Cardioids crossed at 90 degrees

Discussion in 'rec.audio.pro' started by James Boyk, Aug 21, 2003.

  1. James Boyk

    James Boyk Guest

    >>...reducing the angle between the mics widens the playback image, and vice-versa.


    Mike Rivers wrote: This is true, and it works for cardioids also. It's counter-intuitive
    until you either think about it real hard or just try it.


    On our stereo miking demo recording, it's clear that 120-coinc.-cards. give a *wider* image than 90-coinc.-cards. This would seem to contradict the statement above.


    James Boyk
  2. Mike Rivers

    Mike Rivers Guest

    In article <bivpl4$ic4$1@naig.caltech.edu> boyk@caltech.edu writes:

    > On our stereo miking demo recording, it's clear that 120-coinc.-cards. give a
    > *wider* image than 90-coinc.-cards. This would seem to contradict the
    > statement above.


    They're all different, because not all directivity patterns look like
    those in textbooks. That may well be the case with the mics that you
    used for your demo. Maybe at 130 degrees it would narrower. Or at 70
    degrees it would sound wider.




    --
    I'm really Mike Rivers - (mrivers@d-and-d.com)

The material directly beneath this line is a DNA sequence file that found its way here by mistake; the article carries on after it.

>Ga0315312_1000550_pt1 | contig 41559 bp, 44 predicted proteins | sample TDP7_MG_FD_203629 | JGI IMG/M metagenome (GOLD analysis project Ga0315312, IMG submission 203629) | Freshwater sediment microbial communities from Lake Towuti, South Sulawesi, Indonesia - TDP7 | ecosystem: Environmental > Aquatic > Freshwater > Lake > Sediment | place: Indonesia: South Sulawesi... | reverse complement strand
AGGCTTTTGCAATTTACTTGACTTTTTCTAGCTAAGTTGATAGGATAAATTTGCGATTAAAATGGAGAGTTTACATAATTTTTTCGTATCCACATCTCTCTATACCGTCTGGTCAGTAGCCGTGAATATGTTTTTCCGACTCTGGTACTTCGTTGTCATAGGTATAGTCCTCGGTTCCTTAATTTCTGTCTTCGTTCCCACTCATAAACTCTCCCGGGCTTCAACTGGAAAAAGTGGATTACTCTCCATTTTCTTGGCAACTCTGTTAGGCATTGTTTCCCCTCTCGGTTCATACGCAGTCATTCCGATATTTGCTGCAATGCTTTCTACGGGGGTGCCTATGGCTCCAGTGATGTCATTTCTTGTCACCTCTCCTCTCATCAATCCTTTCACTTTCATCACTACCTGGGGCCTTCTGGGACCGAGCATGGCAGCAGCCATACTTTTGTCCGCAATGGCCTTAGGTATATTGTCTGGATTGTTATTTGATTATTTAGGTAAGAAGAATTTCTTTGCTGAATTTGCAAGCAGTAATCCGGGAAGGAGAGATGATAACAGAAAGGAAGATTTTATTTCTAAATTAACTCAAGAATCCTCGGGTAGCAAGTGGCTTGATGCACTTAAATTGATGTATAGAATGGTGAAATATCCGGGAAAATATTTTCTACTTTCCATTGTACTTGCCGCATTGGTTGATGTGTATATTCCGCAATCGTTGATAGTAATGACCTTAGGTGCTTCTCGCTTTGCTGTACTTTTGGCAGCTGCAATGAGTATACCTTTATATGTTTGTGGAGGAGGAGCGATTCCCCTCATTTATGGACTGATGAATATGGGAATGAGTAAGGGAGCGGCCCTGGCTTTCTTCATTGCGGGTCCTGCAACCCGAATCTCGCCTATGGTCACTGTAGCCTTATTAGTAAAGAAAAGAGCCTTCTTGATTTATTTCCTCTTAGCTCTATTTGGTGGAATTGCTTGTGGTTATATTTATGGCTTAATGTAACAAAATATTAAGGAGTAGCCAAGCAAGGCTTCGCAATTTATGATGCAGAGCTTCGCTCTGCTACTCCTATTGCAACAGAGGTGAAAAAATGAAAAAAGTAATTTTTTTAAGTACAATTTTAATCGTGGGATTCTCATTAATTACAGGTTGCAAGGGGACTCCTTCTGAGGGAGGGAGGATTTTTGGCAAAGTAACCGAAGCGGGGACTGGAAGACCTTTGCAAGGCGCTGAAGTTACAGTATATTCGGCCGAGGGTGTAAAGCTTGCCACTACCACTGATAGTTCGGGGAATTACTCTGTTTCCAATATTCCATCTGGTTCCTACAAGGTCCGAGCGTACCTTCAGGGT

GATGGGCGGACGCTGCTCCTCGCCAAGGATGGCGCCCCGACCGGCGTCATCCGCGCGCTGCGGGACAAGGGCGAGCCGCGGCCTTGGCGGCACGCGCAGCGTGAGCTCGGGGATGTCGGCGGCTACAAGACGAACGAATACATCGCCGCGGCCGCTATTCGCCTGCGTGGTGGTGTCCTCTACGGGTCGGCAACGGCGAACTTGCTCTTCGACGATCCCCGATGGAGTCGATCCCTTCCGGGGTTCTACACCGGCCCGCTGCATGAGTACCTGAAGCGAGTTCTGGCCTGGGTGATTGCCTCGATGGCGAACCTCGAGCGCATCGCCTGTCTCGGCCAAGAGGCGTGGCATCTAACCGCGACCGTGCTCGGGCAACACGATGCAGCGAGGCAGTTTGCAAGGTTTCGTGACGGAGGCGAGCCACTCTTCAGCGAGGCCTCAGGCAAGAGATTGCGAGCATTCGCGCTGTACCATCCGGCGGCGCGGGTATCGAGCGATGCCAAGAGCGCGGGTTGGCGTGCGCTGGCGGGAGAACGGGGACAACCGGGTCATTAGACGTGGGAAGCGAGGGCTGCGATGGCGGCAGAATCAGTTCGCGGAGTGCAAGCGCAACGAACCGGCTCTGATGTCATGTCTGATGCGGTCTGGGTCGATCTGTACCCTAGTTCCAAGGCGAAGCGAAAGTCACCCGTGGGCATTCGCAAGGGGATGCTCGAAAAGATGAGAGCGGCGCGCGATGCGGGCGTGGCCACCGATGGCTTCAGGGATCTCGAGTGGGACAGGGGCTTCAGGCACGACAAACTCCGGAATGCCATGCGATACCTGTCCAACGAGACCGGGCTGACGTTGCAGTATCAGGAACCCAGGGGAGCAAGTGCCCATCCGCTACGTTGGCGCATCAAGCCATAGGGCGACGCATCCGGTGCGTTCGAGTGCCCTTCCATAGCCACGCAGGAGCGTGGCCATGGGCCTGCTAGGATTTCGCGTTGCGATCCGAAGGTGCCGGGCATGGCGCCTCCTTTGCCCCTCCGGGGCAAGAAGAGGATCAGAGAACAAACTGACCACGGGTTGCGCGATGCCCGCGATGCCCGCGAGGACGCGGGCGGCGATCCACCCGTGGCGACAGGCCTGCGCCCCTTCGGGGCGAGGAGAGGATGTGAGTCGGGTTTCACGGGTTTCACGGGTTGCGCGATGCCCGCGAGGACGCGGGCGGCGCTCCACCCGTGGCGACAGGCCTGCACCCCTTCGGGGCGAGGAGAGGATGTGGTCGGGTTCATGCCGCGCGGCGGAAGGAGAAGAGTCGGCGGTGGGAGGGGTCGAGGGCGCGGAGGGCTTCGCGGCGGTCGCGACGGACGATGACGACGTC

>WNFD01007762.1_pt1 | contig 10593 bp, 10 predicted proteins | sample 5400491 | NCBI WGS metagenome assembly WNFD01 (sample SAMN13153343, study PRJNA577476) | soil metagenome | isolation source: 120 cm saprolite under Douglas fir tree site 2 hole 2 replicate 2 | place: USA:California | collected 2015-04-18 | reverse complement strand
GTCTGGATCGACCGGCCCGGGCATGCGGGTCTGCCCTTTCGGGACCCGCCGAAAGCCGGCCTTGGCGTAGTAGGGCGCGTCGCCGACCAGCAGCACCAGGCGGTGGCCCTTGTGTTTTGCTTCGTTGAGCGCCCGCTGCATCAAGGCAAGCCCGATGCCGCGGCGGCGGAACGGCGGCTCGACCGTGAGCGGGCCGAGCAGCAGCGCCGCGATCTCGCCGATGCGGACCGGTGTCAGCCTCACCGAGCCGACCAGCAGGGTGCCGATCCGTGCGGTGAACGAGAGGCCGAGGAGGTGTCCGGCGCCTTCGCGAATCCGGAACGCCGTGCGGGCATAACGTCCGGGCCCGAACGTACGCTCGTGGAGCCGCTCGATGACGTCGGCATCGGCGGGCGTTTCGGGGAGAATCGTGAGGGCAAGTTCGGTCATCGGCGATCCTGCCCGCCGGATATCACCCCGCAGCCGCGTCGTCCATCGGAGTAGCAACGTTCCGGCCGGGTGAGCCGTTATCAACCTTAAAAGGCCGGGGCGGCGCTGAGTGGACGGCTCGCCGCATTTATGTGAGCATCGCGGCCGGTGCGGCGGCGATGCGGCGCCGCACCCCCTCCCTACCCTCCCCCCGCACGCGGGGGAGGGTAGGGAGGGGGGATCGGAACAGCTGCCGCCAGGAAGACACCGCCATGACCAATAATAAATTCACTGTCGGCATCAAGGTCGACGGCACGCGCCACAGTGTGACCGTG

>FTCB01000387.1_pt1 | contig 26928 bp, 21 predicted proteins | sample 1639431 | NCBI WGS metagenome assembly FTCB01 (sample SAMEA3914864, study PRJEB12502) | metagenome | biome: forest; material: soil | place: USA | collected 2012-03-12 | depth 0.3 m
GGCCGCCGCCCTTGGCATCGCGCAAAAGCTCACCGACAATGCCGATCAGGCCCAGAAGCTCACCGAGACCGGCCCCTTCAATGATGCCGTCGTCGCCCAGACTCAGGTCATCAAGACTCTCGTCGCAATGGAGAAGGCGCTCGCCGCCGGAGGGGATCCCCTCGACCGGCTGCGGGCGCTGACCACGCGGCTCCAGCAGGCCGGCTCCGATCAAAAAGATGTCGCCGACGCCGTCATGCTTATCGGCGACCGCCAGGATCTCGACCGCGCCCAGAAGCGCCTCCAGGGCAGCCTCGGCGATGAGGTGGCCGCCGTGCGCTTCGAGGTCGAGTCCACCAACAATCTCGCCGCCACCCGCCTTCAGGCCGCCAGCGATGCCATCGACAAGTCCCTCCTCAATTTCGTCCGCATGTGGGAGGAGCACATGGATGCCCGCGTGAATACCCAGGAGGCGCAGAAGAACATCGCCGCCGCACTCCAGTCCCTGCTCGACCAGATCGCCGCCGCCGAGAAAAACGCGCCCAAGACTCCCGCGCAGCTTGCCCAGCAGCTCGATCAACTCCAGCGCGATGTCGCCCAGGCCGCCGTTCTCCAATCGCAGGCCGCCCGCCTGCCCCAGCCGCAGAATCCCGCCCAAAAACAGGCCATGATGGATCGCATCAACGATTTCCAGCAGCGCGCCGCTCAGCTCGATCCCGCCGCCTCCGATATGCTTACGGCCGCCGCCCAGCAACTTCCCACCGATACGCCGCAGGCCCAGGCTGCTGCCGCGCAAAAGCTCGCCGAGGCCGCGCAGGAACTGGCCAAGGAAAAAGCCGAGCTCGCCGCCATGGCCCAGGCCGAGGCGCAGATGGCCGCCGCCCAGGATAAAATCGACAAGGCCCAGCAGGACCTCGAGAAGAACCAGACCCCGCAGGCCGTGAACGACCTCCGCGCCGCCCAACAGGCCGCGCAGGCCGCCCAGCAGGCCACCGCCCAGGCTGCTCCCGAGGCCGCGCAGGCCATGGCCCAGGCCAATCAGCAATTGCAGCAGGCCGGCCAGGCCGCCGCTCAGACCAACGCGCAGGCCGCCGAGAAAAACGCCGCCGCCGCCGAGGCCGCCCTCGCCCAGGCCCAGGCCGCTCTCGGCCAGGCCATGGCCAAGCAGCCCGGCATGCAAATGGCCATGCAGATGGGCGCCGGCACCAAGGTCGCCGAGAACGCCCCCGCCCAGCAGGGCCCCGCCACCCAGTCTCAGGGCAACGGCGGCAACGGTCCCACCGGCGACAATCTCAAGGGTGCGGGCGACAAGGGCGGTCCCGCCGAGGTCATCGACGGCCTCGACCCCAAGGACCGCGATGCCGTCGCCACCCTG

3. Bob Cain

    Bob Cain Guest

    Mike Rivers wrote:
    >
    > In article <vl63jcha7sfc06@corp.supernews.com> williams@nwlink.com writes:
    >
    > > Forget about cardioids for a moment and think of figure-8s at 90 degrees. The
    > > instruments "facing" each mic will be reproduced as coming directly from the
    > > corresponding playback speaker. Therefore, reducing the angle between the mics
    > > widens the playback image, and vice-versa.

    >
    > This is true, and it works for cardioids also. It's counter-intuitive
    > until you either think about it real hard or just try it.


    Makes intuitive sense to me. Given the same common
    equispaced speaker/listener configuration, pointing the mics
    further to the side should compress the reproduced image
    closer to center on playback and vice versa. Hmmmm.

    The main reason I take most statements about the imaging of
    coincident techniques with a grain of salt is that they
    ignore the configuration and physics of the
    reproduction/listening end and that is every bit as
    important a consideration.


    Bob
    --

    "Things should be described as simply as possible, but no
    simpler."

    A. Einstein

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